The output lever further includes a set screw 52 which preferably is a set screw threaded through the output lever so as to contact the end of the operating rod 54 to push it into the piston rod 20 to thereby release the hydraulic locking device 22. As best appreciated in FIGS. 3 and 4 the output lever 48 includes two normally parallel fingers 98a and 98b separated by slot 100.
A clamping lever 102 includes an upper portion 103 affixed between two lateral portions 105a and 105b which extend downwardly on either side of the output lever 48, the clamping lever 102 is pivotally mounted to the output lever 48 by means of a pin 104 which extends through the parallel fingers 98a, 98b and the slot 100. A pair of inwardly projecting dimples 106a and 106b are formed on the lateral portions 105a and 105b respectively. When the clamping lever is pivoted down from its cable release position to its locking position, i.e., from the phantom position to the solid line position in FIG. 1, the dimples are forced over the sides of the output lever fingers 98a and 98b, exerting inward force on each of the fingers which are thus urged together, narrowing the slot 100 to clamp the control cable 14 between the two fingers, as best seen in FIG. 4. For this purpose the output lever is made of a material such as metal having sufficient resiliency to cause the two fingers to separate and return to their normally parallel relationship when the clamp lever is moved to its release position.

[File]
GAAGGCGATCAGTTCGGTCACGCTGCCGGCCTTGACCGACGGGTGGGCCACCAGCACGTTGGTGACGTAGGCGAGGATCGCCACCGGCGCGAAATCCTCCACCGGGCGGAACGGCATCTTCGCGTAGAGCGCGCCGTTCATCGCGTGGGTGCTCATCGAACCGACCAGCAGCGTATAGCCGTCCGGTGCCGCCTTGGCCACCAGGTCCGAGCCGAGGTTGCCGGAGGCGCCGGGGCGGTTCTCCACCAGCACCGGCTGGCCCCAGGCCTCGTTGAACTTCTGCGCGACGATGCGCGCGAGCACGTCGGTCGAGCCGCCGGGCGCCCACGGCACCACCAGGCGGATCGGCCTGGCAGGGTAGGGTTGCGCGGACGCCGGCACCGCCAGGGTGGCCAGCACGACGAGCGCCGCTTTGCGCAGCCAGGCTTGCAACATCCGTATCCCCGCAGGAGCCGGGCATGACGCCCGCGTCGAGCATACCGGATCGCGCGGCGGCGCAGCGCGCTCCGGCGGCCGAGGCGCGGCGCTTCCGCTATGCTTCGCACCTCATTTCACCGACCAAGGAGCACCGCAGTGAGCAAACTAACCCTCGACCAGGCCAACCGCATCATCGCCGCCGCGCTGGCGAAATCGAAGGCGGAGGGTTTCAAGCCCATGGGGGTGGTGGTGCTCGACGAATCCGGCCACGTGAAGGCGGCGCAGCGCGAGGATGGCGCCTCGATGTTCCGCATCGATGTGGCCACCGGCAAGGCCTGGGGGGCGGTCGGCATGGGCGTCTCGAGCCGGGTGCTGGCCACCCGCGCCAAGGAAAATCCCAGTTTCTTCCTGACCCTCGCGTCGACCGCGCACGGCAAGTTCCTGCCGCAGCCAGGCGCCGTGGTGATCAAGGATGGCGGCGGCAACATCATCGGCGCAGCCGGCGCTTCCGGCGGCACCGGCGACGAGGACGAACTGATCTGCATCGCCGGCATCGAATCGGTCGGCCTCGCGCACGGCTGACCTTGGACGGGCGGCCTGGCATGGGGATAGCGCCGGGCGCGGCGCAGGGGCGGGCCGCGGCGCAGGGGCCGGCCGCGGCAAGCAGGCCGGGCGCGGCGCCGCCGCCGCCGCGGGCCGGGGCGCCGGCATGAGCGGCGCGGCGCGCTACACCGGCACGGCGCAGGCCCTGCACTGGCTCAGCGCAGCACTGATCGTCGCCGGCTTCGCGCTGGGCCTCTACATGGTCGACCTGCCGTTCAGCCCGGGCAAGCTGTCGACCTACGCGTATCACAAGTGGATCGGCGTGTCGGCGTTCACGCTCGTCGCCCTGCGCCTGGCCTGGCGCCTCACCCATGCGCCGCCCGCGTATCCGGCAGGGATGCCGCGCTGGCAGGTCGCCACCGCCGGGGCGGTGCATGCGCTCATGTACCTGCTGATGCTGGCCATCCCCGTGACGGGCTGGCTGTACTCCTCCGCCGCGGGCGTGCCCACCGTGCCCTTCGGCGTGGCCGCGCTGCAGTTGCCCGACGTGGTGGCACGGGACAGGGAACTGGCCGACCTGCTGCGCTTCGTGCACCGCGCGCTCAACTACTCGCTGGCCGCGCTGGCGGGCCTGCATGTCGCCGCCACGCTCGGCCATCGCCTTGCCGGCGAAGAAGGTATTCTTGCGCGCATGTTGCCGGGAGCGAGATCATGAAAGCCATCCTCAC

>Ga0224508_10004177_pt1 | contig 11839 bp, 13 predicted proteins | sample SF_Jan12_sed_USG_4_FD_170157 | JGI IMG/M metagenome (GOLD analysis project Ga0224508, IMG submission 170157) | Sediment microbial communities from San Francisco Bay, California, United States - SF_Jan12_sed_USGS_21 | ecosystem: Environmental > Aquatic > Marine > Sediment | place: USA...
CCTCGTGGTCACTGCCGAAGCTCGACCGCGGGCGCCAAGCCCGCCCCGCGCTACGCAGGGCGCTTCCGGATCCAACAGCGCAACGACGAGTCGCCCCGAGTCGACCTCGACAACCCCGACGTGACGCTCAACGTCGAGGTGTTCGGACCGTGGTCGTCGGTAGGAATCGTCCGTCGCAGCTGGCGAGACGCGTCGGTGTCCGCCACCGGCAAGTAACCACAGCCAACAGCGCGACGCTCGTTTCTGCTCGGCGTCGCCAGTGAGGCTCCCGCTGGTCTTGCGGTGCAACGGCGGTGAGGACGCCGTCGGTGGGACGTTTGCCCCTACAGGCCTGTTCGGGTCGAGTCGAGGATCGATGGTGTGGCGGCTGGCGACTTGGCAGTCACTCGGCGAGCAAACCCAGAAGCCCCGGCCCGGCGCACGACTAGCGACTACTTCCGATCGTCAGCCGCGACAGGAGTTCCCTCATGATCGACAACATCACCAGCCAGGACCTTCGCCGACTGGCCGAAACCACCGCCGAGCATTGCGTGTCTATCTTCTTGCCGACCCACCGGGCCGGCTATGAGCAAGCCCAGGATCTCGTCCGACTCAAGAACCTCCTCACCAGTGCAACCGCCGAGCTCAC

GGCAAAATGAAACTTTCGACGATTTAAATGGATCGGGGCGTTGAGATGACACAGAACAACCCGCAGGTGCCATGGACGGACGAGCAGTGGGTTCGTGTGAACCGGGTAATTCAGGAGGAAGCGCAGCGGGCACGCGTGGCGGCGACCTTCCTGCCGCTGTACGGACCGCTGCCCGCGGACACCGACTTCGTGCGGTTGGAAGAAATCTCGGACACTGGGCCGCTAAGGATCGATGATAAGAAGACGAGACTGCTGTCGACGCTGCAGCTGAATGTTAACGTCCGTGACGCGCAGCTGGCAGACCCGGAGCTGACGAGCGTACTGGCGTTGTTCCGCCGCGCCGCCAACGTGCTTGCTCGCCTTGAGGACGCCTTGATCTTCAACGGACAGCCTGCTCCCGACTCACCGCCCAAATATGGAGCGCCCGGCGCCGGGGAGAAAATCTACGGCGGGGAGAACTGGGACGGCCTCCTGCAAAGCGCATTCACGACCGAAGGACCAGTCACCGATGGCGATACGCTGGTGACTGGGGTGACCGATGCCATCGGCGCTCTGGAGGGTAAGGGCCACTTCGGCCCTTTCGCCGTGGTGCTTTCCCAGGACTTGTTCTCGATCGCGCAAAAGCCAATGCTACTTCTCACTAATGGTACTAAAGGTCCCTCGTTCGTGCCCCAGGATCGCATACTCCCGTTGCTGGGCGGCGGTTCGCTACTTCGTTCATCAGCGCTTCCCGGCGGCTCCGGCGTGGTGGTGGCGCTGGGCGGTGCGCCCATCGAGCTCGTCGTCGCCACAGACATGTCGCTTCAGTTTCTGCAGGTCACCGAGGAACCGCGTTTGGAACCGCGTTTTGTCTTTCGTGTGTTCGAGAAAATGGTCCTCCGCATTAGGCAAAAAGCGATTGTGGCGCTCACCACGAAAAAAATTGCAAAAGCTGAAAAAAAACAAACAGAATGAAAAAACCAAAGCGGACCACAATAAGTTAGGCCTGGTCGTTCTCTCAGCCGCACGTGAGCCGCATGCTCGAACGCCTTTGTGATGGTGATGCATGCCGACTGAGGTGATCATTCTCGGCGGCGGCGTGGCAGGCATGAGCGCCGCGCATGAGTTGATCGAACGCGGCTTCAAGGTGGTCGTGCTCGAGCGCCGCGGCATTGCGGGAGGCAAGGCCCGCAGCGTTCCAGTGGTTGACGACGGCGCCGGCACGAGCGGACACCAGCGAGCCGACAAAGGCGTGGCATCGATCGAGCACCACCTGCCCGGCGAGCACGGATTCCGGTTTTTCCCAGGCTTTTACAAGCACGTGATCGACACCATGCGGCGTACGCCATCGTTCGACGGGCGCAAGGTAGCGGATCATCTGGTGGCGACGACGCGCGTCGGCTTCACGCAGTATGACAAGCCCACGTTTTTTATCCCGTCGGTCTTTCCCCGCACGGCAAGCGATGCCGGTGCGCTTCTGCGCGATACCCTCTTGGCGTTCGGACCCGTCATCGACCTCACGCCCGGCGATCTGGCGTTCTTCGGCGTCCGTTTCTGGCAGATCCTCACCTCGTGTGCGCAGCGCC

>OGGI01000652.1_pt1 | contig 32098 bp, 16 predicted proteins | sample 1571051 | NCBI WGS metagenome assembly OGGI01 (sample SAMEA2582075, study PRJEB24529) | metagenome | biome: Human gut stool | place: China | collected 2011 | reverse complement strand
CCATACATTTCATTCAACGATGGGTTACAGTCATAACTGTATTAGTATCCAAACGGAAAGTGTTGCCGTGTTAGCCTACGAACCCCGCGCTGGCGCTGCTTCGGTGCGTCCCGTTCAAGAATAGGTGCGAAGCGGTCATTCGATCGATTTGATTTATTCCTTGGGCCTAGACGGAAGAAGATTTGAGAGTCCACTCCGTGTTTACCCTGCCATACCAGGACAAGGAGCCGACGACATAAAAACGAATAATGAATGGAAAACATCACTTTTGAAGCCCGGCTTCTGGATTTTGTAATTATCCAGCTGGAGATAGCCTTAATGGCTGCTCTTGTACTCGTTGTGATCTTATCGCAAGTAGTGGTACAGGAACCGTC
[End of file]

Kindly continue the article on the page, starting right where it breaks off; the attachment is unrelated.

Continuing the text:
The clamping lever is mounted to the output lever in such a manner that when the conduit 16 is attached to the lever assembly the free end 58 of the control cable 14 will normally extend upwardly through the slot 100 in the output lever between the clamp lever pivot pin 104 and the clamping lever 102. Thus when the clamp lever is pivoted to its locked position the excess length of the cable will be received between the lateral portions 105a, 105b and the upper portion 103 will bend the excess length of the cable 14 over the pin 104 as shown in solid lines in FIG. 1 such that the sharp free end of the cable is enclosed in a space 108 defined between the clamping lever 102 and the output lever 48 and partially enclosed along the sides by the downwardly projecting lateral portions 105a and 105b of the clamping lever 102. The upper portion 103 of the clamping lever 102 may be perforated with a hole 110 for allowing access to the set screw 52 with a hex wrench or other appropriate tool in order to adjust the stroke of the output lever 48. The stroke of the output lever 48 is adjustable by means of the set screw 52 independently from any previously or subsequently made adjustment to the length of the cable 14.
The output lever 48 is a lever of the third class and is used to provide a mechanical advantage so that the force exerted on the operating rod 54 is appreciably greater than the tension in the cable 14. A return spring 60 is mounted between the output lever 48 and the mounting base 24 and urges them apart so that the output lever 48 will be returned to its initial spaced position when the push button 62 is released.